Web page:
“A new commandment I give unto you, That ye love one another; as I have loved you, that ye also love one another. By this shall all men know that ye are my disciples, if ye have love one to another” (John 13:34-35).

It is possible that one of the most overused phrases in American churches today is the phrase, “I love you”, or “God loves you and so do I.” I believe it was Dr. Robert Schuller, former pastor of the Crystal Cathedral, who first made this expression popular.

Unfortunately, some people are quick to use this phrase, and perhaps sincerely mean it at the time, until love is tested. The moment there is a disagreement, the moment something is said or done that is not personally approved, that is the moment that “love” stops. Suddenly the expression is not used because coldness and tension replaces the once sweet spirit.

It is not hard to discern why the phrase, “I love you,” is used. The phrase is used because there is so little love in the world. Mothers abort their unborn babies. Many parents abuse the children that are born. Evil men and women exploit young people for sexual pleasure. America is a leading exporter of child pornography. Muslim religious zealots rape, behead, and slaughter innocent children reflected in the bloody Taliban attack on a school in Pakistan’s northwest city of Peshawar on December 16, 2014. Once more a voice is heard around the world, “lamentation, and weeping, and great mourning, Rachel weeping for her children, and would not be comforted, because they are not” (Matthew 2:18). There are wars and rumors of wars throughout the Middle East. The Russian Bear is on the march in the Crimea. For anyone to say, “I love you,” even for a moment, well, it is an emotional lifeline in a world gone mad. Individuals are desperate for love.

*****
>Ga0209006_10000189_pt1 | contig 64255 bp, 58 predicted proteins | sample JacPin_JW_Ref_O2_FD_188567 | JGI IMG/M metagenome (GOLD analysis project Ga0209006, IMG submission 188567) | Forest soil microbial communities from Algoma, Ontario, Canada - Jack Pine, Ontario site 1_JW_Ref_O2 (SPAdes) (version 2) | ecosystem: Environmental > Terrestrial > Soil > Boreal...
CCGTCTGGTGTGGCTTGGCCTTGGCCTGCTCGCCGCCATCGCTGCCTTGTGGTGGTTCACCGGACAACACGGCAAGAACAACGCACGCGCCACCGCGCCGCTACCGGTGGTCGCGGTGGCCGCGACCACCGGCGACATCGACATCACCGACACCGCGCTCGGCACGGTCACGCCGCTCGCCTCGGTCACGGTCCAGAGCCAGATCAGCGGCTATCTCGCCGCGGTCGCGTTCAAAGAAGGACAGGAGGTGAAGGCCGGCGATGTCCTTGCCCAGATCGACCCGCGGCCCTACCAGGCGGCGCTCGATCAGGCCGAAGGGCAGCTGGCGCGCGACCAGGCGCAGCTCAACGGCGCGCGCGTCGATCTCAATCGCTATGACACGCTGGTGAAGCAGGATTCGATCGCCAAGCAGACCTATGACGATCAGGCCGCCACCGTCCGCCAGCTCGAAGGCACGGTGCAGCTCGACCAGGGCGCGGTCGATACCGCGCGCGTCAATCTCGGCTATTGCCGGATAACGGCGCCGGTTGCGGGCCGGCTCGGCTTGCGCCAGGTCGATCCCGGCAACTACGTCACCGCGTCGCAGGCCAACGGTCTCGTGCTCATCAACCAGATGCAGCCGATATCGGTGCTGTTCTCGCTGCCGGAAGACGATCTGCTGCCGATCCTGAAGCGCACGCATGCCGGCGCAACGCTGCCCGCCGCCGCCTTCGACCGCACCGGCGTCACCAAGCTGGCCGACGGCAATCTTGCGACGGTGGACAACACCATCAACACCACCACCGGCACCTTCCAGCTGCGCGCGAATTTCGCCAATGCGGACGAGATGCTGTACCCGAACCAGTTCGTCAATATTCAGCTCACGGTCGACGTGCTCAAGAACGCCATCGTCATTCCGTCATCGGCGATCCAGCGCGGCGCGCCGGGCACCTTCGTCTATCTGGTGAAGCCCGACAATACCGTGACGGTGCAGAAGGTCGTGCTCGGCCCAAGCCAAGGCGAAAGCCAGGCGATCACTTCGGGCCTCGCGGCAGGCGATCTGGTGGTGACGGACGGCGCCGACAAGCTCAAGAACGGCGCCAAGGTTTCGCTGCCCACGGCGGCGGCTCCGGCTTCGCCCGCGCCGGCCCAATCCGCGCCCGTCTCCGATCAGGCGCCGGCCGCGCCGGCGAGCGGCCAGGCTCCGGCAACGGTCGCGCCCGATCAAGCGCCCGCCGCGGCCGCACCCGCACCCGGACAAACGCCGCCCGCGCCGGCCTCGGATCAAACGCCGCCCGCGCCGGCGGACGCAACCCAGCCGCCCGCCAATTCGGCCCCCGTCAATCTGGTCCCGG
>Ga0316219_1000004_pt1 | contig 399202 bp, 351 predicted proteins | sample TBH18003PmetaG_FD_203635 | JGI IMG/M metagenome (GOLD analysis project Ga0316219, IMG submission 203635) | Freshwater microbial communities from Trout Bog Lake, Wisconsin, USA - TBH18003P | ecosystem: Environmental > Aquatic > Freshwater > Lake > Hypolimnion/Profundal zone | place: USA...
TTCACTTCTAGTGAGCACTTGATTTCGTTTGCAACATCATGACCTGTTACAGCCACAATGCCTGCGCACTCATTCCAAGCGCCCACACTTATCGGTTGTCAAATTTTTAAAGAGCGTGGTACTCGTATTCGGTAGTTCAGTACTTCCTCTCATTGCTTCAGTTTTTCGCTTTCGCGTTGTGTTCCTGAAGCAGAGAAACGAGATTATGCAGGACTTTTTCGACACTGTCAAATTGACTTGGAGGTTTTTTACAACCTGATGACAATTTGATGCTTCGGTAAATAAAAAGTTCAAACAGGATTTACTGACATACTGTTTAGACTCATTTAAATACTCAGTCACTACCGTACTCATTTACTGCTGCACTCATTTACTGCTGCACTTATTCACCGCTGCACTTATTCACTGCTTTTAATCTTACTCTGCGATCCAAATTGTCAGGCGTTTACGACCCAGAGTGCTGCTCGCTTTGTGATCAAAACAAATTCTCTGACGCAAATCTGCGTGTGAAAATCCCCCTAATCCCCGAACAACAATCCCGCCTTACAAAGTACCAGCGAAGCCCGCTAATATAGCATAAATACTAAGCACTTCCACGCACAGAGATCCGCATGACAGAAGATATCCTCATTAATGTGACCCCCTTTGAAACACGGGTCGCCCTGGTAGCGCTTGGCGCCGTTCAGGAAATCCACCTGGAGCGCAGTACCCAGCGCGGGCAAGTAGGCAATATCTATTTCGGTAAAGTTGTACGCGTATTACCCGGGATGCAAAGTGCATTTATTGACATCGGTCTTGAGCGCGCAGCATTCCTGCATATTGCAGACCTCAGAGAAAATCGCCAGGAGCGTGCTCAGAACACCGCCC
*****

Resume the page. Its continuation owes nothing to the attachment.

Again, it is not hard to understand why this phrase is abused. The phrase “I love you” is abused because it is not understood. If a group of people were asked to define love, it would be hard to find a consensus. If asked what Biblical love is, many people would be clueless and would not know what to say or where to begin. The proper answer would be that Biblical love begins, not with an emotional feeling, but with gospel obedience rooted in knowledge of the truth. “And this is love, that we walk after his commandments” (2 John 6). Furthermore, Biblical love is demonstrated by right actions being administered at the right time regardless of one’s personal feelings. This truth is taught by Jesus in the Parable of the Good Samaritan (Luke 10:25-37). If a person wants to see if they are a loving person according to Biblical standards,  a self-evaluation test can be taken based on what love will and will not do as set forth in 1 Corinthians 13.

My intention would never be to try and stop individuals, especially Christians, from saying, “I love you”, or “God loves you and so do I.” The only time some people are told they are loved is in church.

However, my heart’s desire is that God’s people use this expression in an authentic manner with Biblical understanding, heartfelt sincerity, and only when it is truly meant. People want to know if they are really loved because only then is the expression meaningful and emotionally satisfying. Therefore, remember that love is a verb. Love is something to be demonstrated as well as spoken. “For God so loved the world, that he gave his only begotten Son, that whosoever believeth in him should not perish, but have everlasting life” (John 3:16).

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